The owner of Osymetric, the French company making ovalised chainrings, claims Bradley Wiggins has lost power – and a mental edge – by switching back to standard rings.
Jean-Louis Talo said that Wiggins (Team Sky), who recently ruled himself out of a defence of his Tour de France crown with a knee injury and illness picked up at the Giro d’Italia and who has swapped back to circular Shimano Dura-Ace chainrings, could have lost up to 30 watts since the switch.
Wiggins made the move in the off-season despite using the rings in his 2012 Tour de France winning campaign and the Olympic time trial.
Speaking at the start of the Critérium du Dauphiné time trial yesterday, Talo told BikeRadar: “It not only has an effect on the legs, it has an effect on the mind. Yes, yes he has an injury, but he also has an injury in the head because he’s not confident on the climbs, he is not confident in the time trial because he has lost 30 watts.”
Asked whether he was certain of the figure, Talo told BikeRadar: “You put them on you win 10 percent, you take them off you lose 10 per cent. It’s a very simple thing.”
Asked why Wiggins made the switch back – which occurred on a training camp in December 2012 – Talo suggested that financial pressure to have Wiggins using standard team sponsor material could be to blame.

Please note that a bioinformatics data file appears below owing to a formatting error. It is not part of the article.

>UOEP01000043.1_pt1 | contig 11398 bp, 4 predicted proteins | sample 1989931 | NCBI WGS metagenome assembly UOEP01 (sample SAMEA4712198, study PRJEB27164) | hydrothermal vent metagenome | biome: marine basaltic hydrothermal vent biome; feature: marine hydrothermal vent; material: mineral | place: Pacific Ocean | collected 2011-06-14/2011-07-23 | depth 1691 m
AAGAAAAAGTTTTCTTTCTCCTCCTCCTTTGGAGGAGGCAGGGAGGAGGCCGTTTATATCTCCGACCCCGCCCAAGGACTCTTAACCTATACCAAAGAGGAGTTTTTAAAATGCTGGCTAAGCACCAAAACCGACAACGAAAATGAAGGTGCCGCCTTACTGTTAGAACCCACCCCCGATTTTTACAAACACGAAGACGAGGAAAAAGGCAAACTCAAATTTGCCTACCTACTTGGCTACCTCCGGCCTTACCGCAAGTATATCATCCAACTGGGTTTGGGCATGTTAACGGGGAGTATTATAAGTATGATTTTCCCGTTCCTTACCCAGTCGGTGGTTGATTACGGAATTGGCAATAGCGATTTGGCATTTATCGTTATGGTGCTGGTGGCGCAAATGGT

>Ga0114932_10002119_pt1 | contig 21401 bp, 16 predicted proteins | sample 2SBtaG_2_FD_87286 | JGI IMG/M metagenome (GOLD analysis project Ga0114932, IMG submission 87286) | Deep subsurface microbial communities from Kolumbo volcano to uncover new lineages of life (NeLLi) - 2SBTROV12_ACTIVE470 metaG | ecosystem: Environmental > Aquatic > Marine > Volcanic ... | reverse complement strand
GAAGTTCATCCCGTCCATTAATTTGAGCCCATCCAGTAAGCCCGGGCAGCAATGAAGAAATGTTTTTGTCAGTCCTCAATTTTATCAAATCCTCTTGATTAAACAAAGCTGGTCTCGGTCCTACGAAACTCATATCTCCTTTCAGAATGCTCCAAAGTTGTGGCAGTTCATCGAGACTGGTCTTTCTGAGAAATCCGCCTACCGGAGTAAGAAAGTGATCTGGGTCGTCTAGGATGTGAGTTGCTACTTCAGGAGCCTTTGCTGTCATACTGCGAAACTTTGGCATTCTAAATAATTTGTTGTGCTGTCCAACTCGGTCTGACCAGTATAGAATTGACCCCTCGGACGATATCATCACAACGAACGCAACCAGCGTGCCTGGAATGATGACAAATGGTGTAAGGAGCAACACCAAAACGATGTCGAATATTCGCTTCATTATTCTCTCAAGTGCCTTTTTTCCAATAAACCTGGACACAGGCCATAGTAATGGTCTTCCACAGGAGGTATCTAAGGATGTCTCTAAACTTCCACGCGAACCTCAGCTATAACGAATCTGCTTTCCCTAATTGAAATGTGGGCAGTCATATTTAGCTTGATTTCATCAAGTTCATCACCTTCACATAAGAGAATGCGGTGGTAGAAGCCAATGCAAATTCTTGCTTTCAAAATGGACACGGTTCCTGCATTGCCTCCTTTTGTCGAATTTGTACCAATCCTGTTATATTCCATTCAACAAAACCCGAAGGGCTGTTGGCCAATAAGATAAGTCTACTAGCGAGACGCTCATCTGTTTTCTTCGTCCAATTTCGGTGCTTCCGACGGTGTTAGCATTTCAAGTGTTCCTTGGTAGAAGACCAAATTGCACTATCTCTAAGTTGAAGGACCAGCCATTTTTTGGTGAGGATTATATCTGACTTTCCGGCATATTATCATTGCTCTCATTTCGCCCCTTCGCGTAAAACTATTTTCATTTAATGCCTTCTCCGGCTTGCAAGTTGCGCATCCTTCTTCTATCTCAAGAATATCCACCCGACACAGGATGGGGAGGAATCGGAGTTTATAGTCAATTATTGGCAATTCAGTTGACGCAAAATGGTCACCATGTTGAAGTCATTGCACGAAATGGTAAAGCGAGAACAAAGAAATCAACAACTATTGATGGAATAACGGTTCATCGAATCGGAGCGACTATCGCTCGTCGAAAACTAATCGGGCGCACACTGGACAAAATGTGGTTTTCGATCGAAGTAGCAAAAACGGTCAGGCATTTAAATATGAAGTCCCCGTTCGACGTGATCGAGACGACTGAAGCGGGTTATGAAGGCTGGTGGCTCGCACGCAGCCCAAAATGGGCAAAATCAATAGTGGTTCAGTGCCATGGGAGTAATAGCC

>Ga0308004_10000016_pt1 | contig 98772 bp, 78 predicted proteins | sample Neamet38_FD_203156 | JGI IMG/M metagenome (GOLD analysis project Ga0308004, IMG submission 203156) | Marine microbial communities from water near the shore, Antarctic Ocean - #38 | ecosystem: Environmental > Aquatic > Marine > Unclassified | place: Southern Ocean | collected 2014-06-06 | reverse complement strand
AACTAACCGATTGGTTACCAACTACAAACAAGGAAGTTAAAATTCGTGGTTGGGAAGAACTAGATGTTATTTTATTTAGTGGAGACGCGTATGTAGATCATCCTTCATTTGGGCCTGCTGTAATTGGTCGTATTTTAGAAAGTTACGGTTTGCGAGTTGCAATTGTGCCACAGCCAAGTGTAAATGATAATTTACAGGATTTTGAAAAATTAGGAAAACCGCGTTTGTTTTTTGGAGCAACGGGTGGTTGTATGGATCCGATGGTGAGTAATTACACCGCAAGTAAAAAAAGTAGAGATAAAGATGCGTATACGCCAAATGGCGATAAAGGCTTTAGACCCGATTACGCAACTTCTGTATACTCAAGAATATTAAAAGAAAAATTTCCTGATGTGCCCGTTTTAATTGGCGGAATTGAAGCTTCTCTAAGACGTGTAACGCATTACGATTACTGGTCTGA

Talo confirmed three riders at the Critérium du Dauphiné were using Osymetric: Chris Froome (Team Sky), Samuel Sanchez (Euskaltel-Euskadi) and Pierre Rolland (Europcar).
Asked if he was trying to recruit more riders to use the equipment, which he claims eliminates the dead spot in the pedal stroke, he said: “For me it’s incredible that I have to spend so much time explaining so simple a thing [the concept].
“I want to open minds, but I don’t want to spend my time trying to convince people to understand,” he said.
This morning, Carsten Jeppesen, head of operations at Team Sky, denied the claim any pressure was bought to bear on Wiggins’ decision to switch back to Shimano Dura-Ace rings.
Jeppesen said: “Bradley has moved away from them because he didn’t feel they were giving him what he was after, it was nothing to do with pressure. A true winner, if he wants something, will get away with it.”
He added: “[There isn’t] any evidence that this gives you this [advantage], so it’s up to the rider’s feel.”